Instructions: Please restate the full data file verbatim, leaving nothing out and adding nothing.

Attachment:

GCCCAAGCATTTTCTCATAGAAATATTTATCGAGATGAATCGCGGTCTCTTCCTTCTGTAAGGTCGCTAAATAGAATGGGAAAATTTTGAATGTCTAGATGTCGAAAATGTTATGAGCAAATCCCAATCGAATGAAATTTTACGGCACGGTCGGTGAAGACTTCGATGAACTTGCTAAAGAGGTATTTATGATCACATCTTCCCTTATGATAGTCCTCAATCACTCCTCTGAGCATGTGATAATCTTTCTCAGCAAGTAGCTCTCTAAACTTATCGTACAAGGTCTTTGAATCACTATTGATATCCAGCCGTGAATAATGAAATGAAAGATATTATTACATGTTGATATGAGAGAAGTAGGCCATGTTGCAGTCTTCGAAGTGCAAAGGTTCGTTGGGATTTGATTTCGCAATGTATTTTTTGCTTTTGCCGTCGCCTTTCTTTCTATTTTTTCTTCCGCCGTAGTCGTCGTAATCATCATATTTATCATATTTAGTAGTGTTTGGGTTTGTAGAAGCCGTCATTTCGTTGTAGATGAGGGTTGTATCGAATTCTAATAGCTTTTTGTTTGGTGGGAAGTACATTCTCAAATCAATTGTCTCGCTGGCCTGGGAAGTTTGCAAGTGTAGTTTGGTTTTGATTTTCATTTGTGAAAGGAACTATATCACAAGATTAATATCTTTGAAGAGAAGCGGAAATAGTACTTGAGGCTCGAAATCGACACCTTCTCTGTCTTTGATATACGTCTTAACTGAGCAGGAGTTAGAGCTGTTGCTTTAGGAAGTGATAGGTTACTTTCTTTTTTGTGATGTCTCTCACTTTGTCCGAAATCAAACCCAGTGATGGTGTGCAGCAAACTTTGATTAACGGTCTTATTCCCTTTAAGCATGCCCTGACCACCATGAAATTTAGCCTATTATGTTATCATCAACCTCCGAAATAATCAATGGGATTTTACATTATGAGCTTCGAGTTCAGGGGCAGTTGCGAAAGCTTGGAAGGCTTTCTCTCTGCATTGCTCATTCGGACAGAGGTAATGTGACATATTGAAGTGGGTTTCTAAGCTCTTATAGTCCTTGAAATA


GCCCAAGCATTTTCTCATAGAAATATTTATCGAGATGAATCGCGGTCTCTTCCTTCTGTAAGGTCGCTAAATAGAATGGGAAAATTTTGAATGTCTAGATGTCGAAAATGTTATGAGCAAATCCCAATCGAATGAAATTTTACGGCACGGTCGGTGAAGACTTCGATGAACTTGCTAAAGAGGTATTTATGATCACATCTTCCCTTATGATAGTCCTCAATCACTCCTCTGAGCATGTGATAATCTTTCTCAGCAAGTAGCTCTCTAAACTTATCGTACAAGGTCTTTGAATCACTATTGATATCCAGCCGTGAATAATGAAATGAAAGATATTATTACATGTTGATATGAGAGAAGTAGGCCATGTTGCAGTCTTCGAAGTGCAAAGGTTCGTTGGGATTTGATTTCGCAATGTATTTTTTGCTTTTGCCGTCGCCTTTCTTTCTATTTTTTCTTCCGCCGTAGTCGTCGTAATCATCATATTTATCATATTTAGTAGTGTTTGGGTTTGTAGAAGCCGTCATTTCGTTGTAGATGAGGGTTGTATCGAATTCTAATAGCTTTTTGTTTGGTGGGAAGTACATTCTCAAATCAATTGTCTCGCTGGCCTGGGAAGTTTGCAAGTGTAGTTTGGTTTTGATTTTCATTTGTGAAAGGAACTATATCACAAGATTAATATCTTTGAAGAGAAGCGGAAATAGTACTTGAGGCTCGAAATCGACACCTTCTCTGTCTTTGATATACGTCTTAACTGAGCAGGAGTTAGAGCTGTTGCTTTAGGAAGTGATAGGTTACTTTCTTTTTTGTGATGTCTCTCACTTTGTCCGAAATCAAACCCAGTGATGGTGTGCAGCAAACTTTGATTAACGGTCTTATTCCCTTTAAGCATGCCCTGACCACCATGAAATTTAGCCTATTATGTTATCATCAACCTCCGAAATAATCAATGGGATTTTACATTATGAGCTTCGAGTTCAGGGGCAGTTGCGAAAGCTTGGAAGGCTTTCTCTCTGCATTGCTCATTCGGACAGAGGTAATGTGACATATTGAAGTGGGTTTCTAAGCTCTTATAGTCCTTGAAATA